Ulnar nerve roots

Ulnar nerve roots are the location where nerves branch off the spinal cord between the C7 and T1 vertebrae of the cervical (neck) and thoracic (middle back) spine segments, respectively. These nerves are noteworthy because they extend from the spinal cord to the fingertips and include the region near the elbow known as the “funny bone.”

Function of the ulnar nerve roots

The ulnar nerve roots, like the other nerve roots in the cervical and thoracic spine, originate in the spinal cord and extend into the body through openings in the vertebrae called foramina. These specific nerve roots live close to the vertebrae and discs of the spine, making nerve compression a relatively common occurrence as degenerative spine conditions develop with age.

The ulnar nerve roots help facilitate the flow of signals between the brain and the arms. To accomplish this, the brain sends messages down the spinal cord, through the nerve root and along the ulnar nerve — and back again — almost instantaneously. Specifically, the ulnar nerve extends from the spinal cord through the arm, forearm, hand and into the little finger. But what makes the ulnar nerve unique is that it is the largest nerve in the body that has an unprotected spot — the funny bone.

Symptoms of ulnar nerve root compression

The ulnar nerve roots can become compressed as a symptom of spine deterioration. This nerve compression is typically what patients feel when they are experiencing neck or back pain, traveling pain radiating along the ulnar nerve, numbness or tingling in the arms, or even unexpected muscle weakness.

These symptoms, known as radiculopathy, can be traced to a number of sources, but the most common causes include:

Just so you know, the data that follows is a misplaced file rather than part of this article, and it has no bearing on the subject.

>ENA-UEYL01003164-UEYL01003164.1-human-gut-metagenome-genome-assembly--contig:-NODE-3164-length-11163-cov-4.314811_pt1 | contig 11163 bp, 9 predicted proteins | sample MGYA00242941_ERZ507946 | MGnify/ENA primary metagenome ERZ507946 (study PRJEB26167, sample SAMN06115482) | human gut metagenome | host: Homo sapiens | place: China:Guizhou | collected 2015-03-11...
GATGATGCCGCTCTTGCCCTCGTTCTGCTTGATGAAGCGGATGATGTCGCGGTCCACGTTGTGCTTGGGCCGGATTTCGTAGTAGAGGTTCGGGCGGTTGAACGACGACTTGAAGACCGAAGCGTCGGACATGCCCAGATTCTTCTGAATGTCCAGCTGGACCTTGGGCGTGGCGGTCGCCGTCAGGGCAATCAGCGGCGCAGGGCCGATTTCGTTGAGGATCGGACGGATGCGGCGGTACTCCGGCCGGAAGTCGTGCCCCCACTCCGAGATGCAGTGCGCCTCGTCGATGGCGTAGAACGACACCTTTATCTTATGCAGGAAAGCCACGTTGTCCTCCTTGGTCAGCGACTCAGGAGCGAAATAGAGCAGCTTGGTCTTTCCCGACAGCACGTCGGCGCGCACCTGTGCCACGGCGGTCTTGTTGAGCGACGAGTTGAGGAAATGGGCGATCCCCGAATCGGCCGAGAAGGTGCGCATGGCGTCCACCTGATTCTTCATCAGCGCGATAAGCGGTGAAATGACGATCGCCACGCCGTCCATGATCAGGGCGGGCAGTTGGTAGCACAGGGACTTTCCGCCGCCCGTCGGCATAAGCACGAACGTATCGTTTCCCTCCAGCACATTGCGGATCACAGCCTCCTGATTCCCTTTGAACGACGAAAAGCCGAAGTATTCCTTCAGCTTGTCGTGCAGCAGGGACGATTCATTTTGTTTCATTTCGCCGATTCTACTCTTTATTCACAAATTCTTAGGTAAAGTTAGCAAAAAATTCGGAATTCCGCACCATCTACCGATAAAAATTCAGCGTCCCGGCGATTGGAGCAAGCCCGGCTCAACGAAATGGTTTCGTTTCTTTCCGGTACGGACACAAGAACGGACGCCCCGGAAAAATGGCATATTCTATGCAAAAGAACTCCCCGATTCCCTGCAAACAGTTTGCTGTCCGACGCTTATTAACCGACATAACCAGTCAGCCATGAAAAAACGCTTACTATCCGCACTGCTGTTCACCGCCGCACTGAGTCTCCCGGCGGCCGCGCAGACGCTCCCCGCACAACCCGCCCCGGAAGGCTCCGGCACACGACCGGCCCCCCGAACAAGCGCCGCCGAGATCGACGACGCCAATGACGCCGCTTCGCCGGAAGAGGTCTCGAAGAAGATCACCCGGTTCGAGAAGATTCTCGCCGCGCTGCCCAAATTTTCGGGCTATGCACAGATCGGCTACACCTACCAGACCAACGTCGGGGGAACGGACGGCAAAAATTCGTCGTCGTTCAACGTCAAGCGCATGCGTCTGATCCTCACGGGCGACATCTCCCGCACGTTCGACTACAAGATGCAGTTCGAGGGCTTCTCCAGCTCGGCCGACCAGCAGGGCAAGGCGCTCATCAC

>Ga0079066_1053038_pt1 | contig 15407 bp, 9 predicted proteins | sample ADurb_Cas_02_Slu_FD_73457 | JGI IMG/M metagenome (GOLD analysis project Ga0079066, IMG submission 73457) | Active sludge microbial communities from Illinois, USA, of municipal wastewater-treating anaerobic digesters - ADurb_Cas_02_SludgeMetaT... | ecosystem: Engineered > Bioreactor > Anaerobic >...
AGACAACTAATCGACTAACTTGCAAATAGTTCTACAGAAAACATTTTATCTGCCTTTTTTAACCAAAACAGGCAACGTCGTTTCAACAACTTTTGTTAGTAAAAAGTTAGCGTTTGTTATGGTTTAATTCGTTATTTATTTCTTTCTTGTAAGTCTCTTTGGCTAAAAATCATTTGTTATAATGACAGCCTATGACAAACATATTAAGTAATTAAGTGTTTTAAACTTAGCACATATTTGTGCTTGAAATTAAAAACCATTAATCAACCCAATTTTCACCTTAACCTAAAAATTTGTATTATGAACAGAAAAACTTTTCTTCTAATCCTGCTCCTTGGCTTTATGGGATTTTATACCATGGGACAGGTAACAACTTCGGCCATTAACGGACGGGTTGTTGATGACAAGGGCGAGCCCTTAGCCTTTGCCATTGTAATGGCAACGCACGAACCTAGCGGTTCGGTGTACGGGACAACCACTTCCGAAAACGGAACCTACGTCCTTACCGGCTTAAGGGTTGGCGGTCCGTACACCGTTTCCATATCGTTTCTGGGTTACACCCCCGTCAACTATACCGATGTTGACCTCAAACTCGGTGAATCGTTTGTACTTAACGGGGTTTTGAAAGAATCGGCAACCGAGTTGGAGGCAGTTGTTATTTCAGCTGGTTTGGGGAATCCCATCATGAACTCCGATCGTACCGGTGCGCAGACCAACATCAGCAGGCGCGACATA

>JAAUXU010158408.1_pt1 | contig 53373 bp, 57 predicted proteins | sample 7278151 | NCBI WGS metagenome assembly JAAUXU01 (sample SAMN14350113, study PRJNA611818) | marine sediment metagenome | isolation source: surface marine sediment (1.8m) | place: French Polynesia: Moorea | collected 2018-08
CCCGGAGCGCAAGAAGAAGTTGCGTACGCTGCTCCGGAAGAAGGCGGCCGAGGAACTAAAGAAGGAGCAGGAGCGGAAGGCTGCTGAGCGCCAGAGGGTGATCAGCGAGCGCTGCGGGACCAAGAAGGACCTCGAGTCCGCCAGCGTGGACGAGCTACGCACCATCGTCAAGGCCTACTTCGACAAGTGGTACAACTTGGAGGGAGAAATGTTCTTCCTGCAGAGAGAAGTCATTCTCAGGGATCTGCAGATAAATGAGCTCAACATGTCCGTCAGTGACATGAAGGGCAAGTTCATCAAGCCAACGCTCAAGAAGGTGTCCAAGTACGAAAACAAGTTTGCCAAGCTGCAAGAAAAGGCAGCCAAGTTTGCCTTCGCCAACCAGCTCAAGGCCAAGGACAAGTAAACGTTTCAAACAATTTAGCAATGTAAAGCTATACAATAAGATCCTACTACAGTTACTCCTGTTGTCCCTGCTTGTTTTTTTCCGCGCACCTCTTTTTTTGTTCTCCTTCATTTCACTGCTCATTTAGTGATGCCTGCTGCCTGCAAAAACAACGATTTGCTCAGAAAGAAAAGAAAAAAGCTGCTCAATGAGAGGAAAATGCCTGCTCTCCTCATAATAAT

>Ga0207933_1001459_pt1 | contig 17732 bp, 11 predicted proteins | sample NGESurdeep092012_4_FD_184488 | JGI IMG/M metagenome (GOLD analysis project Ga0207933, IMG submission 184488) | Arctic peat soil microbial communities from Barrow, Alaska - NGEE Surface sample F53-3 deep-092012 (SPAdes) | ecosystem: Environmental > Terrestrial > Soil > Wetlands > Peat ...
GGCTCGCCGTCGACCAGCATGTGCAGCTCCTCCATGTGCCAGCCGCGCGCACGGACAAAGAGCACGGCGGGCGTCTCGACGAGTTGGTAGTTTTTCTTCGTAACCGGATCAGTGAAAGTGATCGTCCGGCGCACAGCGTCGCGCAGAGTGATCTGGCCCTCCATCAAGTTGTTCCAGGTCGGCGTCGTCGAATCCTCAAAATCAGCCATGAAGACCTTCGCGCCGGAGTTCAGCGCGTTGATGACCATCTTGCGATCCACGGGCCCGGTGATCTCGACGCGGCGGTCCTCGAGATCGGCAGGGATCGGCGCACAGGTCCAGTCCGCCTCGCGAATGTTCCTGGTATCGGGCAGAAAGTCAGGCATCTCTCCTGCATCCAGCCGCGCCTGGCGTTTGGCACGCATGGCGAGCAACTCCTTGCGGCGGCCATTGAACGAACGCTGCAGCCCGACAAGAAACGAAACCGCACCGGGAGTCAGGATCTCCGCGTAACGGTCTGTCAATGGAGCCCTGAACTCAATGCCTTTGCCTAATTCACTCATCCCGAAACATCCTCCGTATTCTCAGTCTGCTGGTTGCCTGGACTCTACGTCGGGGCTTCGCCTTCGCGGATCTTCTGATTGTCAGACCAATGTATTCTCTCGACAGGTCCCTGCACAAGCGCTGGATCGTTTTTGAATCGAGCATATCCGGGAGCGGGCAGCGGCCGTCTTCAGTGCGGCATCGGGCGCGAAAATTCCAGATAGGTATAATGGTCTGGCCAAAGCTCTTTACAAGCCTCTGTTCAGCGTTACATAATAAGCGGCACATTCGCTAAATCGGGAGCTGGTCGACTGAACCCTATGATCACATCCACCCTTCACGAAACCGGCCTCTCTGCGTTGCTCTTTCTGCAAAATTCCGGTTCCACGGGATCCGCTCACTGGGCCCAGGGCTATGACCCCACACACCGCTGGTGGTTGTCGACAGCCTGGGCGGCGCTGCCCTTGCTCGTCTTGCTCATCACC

• Herniated discs
  • Spinal stenosis
  • Facet disease
  • Osteoarthritis
  • Normal aging
  • Injury

If you are experiencing nerve compression of one of your ulnar nerve roots and are considering treatment, your doctor may recommend spine surgery after a round of conservative treatments have been exhausted.

At Laser Spine Institute, we offer minimally invasive spine surgery that is safer and more effective than traditional open neck and open back surgery. Our procedures allow our patients to benefit from a shorter recovery time^ and lower risk of complication and infection compared to traditional spine surgery.

To help treat most causes of nerve compression, we offer a minimally invasive decompression or a minimally invasive stabilization surgery. Many of our patients are recommended a decompression procedure to relieve pressure on a nerve root, though some patients with severe cases require a stabilization procedure to relieve nerve compression and regain stability in the spine.

Contact Laser Spine Institute today to learn more about our minimally invasive outpatient procedures. We can review your MRI report or CT scan to better diagnose your condition and recommend your best treatment option.